• Avoidance: Those with the disorder may avoid people, places, thoughts, or situations reminding the individual of the trauma. 

However, when it comes to PTSD and women, there are emerging facts that need to be further studied and discussed in more detail in order to truly understand this trend – starting with statistics.

PTSD Facts – Women Vs. Men

An updated excerpt from the European Journal of Psychotraumatology cited in the National Institutes of Health (NIH, 2017) states that the lifetime prevalence of PTSD was found to be 5-6% in men and 10-12% in women, meaning women tend to have a two to three times higher risk of developing post-traumatic stress disorder compared to men. And according to a massive study conducted over a 25-year period and published in the American Psychological Association (2006), it was found that PTSD in women tends to last longer and that women are more at risk for chronic PTSD than men. However, the most puzzling part about this study is that even though women have a higher rate of PTSD than men, women report about one third fewer traumas than men – meaning women are at higher risk of PTSD even though they experience fewer traumatic life events than men on average. Now, the lingering questions are, why do women experience more PTSD than men? And, are the traumas (and the effects of the traumas) different?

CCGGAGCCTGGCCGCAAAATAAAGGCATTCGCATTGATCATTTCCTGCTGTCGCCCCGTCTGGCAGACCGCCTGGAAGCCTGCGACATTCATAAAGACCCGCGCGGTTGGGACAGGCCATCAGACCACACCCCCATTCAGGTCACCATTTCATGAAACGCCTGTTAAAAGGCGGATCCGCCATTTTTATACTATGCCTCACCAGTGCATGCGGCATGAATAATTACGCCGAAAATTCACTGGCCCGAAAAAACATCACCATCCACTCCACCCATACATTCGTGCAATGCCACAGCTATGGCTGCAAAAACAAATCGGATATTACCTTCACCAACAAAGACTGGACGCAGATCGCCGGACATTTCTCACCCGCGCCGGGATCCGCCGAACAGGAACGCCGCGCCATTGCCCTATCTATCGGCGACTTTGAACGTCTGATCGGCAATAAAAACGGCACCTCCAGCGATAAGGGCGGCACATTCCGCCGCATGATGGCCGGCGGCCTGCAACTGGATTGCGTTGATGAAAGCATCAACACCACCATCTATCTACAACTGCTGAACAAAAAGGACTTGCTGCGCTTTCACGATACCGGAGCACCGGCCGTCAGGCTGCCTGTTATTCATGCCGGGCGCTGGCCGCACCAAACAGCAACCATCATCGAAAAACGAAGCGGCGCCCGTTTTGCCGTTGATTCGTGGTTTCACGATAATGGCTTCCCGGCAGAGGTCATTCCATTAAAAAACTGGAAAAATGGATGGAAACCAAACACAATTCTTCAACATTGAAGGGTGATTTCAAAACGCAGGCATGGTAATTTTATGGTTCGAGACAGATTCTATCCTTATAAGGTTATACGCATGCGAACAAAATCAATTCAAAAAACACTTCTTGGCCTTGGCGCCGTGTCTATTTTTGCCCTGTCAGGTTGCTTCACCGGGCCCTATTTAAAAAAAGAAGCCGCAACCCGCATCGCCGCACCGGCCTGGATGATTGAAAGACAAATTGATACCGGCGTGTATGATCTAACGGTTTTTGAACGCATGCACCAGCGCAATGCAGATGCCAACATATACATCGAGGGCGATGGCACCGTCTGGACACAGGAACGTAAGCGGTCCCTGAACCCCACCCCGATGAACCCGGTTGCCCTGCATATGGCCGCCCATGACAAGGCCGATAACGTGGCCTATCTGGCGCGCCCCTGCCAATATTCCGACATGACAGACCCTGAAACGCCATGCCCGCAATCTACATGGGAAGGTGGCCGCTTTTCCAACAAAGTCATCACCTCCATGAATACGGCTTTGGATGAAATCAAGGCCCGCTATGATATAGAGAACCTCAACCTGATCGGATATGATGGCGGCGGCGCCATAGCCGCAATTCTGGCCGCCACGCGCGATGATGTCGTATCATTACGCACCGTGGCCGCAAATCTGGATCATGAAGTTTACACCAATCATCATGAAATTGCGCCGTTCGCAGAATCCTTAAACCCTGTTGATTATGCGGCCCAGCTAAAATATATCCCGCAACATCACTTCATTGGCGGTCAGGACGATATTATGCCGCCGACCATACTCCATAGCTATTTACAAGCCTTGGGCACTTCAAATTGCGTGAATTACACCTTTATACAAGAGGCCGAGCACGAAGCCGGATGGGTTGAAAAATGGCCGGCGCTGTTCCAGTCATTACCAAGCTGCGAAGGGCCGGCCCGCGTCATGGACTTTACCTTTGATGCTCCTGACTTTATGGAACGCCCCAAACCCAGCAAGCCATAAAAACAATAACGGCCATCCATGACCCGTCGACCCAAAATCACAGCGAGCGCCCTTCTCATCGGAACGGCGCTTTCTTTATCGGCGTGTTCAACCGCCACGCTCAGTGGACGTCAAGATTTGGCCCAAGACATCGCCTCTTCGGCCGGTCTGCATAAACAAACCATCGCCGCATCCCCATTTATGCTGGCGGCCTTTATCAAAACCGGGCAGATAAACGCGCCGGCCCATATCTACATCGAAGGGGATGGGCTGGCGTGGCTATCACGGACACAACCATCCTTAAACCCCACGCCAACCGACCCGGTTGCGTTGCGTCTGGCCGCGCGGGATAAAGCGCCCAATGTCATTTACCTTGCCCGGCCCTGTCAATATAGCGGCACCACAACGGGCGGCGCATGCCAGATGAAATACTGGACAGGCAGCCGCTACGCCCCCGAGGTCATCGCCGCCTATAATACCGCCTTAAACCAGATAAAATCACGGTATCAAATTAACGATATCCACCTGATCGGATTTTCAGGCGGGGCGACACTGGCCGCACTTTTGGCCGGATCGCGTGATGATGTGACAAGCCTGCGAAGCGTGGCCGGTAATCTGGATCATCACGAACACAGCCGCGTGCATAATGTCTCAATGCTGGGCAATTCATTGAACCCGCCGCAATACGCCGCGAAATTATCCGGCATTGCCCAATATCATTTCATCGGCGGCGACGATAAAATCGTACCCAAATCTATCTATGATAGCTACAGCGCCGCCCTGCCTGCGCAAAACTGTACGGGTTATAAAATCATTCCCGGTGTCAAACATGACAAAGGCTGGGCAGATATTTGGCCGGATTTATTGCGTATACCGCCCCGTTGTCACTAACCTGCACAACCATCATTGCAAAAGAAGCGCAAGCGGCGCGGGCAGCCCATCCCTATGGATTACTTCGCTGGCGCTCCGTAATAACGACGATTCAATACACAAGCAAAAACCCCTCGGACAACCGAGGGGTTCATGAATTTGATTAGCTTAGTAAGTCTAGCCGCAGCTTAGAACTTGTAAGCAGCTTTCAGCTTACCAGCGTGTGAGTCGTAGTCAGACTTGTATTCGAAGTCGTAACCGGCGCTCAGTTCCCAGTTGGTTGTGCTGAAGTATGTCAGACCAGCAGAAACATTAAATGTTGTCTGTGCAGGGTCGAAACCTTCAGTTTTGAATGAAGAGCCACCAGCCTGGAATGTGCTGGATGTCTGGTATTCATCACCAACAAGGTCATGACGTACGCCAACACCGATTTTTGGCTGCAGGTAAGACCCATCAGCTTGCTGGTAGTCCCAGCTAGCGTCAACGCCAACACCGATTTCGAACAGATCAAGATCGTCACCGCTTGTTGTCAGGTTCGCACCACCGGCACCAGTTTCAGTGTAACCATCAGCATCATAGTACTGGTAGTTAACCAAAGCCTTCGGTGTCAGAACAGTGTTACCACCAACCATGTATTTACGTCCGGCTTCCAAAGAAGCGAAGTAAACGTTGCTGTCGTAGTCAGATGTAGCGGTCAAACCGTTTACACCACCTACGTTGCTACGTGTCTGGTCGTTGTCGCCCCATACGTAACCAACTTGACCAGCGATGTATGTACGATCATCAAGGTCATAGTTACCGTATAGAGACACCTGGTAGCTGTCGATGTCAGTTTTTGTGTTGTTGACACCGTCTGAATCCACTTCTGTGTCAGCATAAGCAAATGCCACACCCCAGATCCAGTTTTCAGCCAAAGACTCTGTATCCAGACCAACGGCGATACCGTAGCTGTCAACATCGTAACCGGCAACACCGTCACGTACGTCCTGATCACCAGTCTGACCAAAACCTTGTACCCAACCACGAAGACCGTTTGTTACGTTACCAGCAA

Why Do Women Experience More PTSD Than Men?

The answer to this question seems to lie in the types of traumas women experience as compared to men as well as how women respond to the events. In terms of types of traumas, studies have found that women experience more incidents of sexual assault, domestic violence, and sexual abuse whereas men experience more accidents, combat trauma, and natural disasters.

According to the same 25-year study on women and PTSD (APA, 2006), the disorder may be diagnosed more in women because of the criteria used to define it. Cognitive and emotional responses to traumatic events make a diagnosis of PTSD more likely. So even though men may experience more traumas, they don’t seem to have the same emotional responses to traumatic events.